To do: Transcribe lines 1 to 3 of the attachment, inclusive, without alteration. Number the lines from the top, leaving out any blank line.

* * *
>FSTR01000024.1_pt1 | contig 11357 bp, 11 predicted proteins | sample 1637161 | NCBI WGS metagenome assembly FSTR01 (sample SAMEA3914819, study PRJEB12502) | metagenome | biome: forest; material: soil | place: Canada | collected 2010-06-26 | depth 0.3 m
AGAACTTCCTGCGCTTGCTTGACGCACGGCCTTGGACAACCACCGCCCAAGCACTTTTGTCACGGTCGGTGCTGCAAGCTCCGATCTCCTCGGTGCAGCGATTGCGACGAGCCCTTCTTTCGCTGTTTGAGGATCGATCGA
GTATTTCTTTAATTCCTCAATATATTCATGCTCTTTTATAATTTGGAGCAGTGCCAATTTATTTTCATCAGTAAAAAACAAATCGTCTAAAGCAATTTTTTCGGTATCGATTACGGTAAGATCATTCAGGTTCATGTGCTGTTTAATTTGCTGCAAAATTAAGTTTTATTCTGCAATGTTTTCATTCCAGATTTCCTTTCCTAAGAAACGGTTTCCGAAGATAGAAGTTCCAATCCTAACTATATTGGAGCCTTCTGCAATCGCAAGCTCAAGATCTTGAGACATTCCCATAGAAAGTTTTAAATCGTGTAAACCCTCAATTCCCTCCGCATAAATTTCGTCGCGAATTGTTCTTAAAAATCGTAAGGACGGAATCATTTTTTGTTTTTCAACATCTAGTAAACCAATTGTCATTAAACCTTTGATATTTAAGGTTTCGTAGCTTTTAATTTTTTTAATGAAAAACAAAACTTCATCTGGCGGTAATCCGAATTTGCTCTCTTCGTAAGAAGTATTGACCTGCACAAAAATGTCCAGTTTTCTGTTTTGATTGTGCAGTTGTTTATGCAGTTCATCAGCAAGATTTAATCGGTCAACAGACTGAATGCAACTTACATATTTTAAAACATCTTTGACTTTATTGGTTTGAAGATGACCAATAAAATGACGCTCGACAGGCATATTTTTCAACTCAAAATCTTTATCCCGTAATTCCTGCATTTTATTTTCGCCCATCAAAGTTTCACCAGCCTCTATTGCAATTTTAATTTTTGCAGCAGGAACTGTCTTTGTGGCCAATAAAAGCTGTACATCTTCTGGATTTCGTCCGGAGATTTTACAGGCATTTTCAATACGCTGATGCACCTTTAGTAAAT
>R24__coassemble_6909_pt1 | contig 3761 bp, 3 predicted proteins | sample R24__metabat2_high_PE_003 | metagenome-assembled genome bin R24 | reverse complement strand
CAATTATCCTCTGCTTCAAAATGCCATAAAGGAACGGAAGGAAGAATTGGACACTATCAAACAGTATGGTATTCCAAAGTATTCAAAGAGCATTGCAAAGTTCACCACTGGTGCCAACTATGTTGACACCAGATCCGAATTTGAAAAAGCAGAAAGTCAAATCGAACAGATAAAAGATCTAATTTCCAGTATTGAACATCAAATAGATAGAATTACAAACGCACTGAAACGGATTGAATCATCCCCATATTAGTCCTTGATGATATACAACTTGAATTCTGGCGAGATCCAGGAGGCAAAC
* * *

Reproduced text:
>FSTR01000024.1_pt1 | contig 11357 bp, 11 predicted proteins | sample 1637161 | NCBI WGS metagenome assembly FSTR01 (sample SAMEA3914819, study PRJEB12502) | metagenome | biome: forest; material: soil | place: Canada | collected 2010-06-26 | depth 0.3 m
AGAACTTCCTGCGCTTGCTTGACGCACGGCCTTGGACAACCACCGCCCAAGCACTTTTGTCACGGTCGGTGCTGCAAGCTCCGATCTCCTCGGTGCAGCGATTGCGACGAGCCCTTCTTTCGCTGTTTGAGGATCGATCGA
GTATTTCTTTAATTCCTCAATATATTCATGCTCTTTTATAATTTGGAGCAGTGCCAATTTATTTTCATCAGTAAAAAACAAATCGTCTAAAGCAATTTTTTCGGTATCGATTACGGTAAGATCATTCAGGTTCATGTGCTGTTTAATTTGCTGCAAAATTAAGTTTTATTCTGCAATGTTTTCATTCCAGATTTCCTTTCCTAAGAAACGGTTTCCGAAGATAGAAGTTCCAATCCTAACTATATTGGAGCCTTCTGCAATCGCAAGCTCAAGATCTTGAGACATTCCCATAGAAAGTTTTAAATCGTGTAAACCCTCAATTCCCTCCGCATAAATTTCGTCGCGAATTGTTCTTAAAAATCGTAAGGACGGAATCATTTTTTGTTTTTCAACATCTAGTAAACCAATTGTCATTAAACCTTTGATATTTAAGGTTTCGTAGCTTTTAATTTTTTTAATGAAAAACAAAACTTCATCTGGCGGTAATCCGAATTTGCTCTCTTCGTAAGAAGTATTGACCTGCACAAAAATGTCCAGTTTTCTGTTTTGATTGTGCAGTTGTTTATGCAGTTCATCAGCAAGATTTAATCGGTCAACAGACTGAATGCAACTTACATATTTTAAAACATCTTTGACTTTATTGGTTTGAAGATGACCAATAAAATGACGCTCGACAGGCATATTTTTCAACTCAAAATCTTTATCCCGTAATTCCTGCATTTTATTTTCGCCCATCAAAGTTTCACCAGCCTCTATTGCAATTTTAATTTTTGCAGCAGGAACTGTCTTTGTGGCCAATAAAAGCTGTACATCTTCTGGATTTCGTCCGGAGATTTTACAGGCATTTTCAATACGCTGATGCACCTTTAGTAAAT